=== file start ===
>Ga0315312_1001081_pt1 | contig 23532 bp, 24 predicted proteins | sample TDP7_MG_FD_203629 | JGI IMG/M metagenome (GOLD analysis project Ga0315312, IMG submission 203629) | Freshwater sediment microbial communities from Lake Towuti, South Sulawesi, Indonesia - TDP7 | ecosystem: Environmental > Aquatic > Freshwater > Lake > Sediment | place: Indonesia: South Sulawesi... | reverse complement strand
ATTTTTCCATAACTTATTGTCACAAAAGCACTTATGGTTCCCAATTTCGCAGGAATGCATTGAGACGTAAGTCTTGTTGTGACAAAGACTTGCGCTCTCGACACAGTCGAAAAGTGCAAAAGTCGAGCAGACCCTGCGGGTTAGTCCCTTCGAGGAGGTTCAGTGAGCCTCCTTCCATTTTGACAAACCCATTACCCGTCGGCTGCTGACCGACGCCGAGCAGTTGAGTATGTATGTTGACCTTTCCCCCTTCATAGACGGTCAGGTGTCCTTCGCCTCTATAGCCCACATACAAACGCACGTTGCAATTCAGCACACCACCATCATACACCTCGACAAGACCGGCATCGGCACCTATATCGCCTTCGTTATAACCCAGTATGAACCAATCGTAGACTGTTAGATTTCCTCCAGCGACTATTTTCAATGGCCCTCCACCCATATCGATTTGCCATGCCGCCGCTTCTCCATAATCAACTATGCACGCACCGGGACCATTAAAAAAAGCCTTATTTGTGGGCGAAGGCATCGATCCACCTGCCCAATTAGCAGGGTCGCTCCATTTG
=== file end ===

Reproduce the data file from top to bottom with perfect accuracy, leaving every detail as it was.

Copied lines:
>Ga0315312_1001081_pt1 | contig 23532 bp, 24 predicted proteins | sample TDP7_MG_FD_203629 | JGI IMG/M metagenome (GOLD analysis project Ga0315312, IMG submission 203629) | Freshwater sediment microbial communities from Lake Towuti, South Sulawesi, Indonesia - TDP7 | ecosystem: Environmental > Aquatic > Freshwater > Lake > Sediment | place: Indonesia: South Sulawesi... | reverse complement strand
ATTTTTCCATAACTTATTGTCACAAAAGCACTTATGGTTCCCAATTTCGCAGGAATGCATTGAGACGTAAGTCTTGTTGTGACAAAGACTTGCGCTCTCGACACAGTCGAAAAGTGCAAAAGTCGAGCAGACCCTGCGGGTTAGTCCCTTCGAGGAGGTTCAGTGAGCCTCCTTCCATTTTGACAAACCCATTACCCGTCGGCTGCTGACCGACGCCGAGCAGTTGAGTATGTATGTTGACCTTTCCCCCTTCATAGACGGTCAGGTGTCCTTCGCCTCTATAGCCCACATACAAACGCACGTTGCAATTCAGCACACCACCATCATACACCTCGACAAGACCGGCATCGGCACCTATATCGCCTTCGTTATAACCCAGTATGAACCAATCGTAGACTGTTAGATTTCCTCCAGCGACTATTTTCAATGGCCCTCCACCCATATCGATTTGCCATGCCGCCGCTTCTCCATAATCAACTATGCACGCACCGGGACCATTAAAAAAAGCCTTATTTGTGGGCGAAGGCATCGATCCACCTGCCCAATTAGCAGGGTCGCTCCATTTG